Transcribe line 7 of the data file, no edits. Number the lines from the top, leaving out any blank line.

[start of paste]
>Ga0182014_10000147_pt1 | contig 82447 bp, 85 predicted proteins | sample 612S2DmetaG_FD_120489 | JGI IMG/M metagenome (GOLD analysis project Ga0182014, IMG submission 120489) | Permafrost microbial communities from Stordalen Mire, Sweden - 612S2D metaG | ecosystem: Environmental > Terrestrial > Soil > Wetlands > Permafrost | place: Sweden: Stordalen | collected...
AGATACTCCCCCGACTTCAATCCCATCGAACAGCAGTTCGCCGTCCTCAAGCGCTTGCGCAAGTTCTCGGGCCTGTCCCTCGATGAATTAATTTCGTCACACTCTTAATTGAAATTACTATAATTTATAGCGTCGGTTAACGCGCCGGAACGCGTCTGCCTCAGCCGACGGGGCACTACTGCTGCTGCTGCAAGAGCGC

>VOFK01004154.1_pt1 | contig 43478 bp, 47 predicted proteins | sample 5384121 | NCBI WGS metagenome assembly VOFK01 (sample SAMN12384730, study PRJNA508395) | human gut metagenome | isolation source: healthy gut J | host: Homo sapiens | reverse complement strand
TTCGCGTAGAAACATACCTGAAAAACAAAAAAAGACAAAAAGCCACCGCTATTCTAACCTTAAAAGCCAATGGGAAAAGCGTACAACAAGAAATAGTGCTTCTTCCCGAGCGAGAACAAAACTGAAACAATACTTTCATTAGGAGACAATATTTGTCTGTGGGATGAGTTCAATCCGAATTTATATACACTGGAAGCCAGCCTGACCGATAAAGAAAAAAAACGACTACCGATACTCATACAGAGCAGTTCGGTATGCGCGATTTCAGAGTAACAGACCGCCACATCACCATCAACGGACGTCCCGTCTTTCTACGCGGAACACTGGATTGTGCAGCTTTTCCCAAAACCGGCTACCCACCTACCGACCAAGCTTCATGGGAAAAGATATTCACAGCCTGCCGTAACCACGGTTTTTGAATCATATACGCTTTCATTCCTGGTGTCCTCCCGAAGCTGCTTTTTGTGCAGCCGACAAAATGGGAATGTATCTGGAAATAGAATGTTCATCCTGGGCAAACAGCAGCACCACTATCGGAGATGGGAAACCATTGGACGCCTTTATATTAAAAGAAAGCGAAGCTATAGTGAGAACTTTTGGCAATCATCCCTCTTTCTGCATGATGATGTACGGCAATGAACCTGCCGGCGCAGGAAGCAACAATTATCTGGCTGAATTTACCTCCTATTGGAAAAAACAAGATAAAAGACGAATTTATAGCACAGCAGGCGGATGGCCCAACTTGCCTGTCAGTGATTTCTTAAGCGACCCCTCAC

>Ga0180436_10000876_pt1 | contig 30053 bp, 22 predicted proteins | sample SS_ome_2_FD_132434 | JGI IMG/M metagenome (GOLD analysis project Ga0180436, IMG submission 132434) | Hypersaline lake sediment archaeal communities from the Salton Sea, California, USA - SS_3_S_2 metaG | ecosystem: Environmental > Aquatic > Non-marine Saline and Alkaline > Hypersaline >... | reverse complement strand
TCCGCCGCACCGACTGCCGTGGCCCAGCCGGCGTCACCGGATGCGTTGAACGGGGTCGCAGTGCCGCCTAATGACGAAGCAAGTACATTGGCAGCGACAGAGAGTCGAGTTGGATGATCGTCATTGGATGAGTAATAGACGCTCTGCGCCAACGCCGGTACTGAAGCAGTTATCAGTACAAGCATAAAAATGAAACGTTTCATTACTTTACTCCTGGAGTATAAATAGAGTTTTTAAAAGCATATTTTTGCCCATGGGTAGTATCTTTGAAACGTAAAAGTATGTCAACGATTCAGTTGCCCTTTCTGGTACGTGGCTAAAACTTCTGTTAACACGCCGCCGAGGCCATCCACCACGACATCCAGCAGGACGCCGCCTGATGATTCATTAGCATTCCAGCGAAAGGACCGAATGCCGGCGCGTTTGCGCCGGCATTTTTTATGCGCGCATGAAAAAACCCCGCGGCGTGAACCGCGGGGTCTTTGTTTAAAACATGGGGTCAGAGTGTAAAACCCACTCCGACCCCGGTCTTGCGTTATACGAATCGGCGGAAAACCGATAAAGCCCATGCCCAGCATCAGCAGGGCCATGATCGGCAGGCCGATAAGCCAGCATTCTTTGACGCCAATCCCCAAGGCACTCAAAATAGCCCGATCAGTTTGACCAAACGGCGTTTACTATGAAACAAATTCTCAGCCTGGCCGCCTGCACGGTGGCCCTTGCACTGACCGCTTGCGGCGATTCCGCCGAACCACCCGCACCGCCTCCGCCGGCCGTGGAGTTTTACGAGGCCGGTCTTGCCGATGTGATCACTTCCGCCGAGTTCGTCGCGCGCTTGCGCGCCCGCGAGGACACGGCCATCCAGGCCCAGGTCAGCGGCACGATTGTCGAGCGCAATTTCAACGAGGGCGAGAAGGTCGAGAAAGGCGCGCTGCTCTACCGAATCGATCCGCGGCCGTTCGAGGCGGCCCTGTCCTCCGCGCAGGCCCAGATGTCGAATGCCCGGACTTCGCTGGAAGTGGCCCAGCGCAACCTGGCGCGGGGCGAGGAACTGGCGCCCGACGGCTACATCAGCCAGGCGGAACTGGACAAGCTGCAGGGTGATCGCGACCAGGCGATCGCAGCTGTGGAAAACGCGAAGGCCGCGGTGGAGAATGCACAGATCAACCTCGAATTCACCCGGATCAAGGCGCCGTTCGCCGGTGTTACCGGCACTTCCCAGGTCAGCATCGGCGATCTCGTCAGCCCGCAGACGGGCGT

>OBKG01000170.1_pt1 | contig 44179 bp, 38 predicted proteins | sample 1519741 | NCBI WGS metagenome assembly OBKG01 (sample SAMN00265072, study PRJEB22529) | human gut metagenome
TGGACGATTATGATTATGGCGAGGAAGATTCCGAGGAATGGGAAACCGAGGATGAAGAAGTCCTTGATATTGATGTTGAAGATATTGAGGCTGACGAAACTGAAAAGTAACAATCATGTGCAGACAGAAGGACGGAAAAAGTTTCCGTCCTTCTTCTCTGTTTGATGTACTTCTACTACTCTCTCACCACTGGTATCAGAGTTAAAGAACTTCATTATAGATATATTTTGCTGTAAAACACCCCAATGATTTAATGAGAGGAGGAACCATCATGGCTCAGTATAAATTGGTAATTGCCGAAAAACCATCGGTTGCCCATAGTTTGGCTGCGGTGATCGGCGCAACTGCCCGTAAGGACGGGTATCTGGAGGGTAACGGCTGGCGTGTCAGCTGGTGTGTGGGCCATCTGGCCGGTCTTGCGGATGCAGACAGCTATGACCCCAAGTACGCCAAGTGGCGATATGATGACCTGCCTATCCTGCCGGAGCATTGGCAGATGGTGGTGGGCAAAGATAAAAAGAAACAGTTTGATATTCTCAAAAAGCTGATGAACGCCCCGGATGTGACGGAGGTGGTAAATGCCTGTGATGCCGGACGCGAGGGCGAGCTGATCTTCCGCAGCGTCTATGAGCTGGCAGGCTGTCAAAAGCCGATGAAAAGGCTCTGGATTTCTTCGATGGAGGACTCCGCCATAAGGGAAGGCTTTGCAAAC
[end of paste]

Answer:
>OBKG01000170.1_pt1 | contig 44179 bp, 38 predicted proteins | sample 1519741 | NCBI WGS metagenome assembly OBKG01 (sample SAMN00265072, study PRJEB22529) | human gut metagenome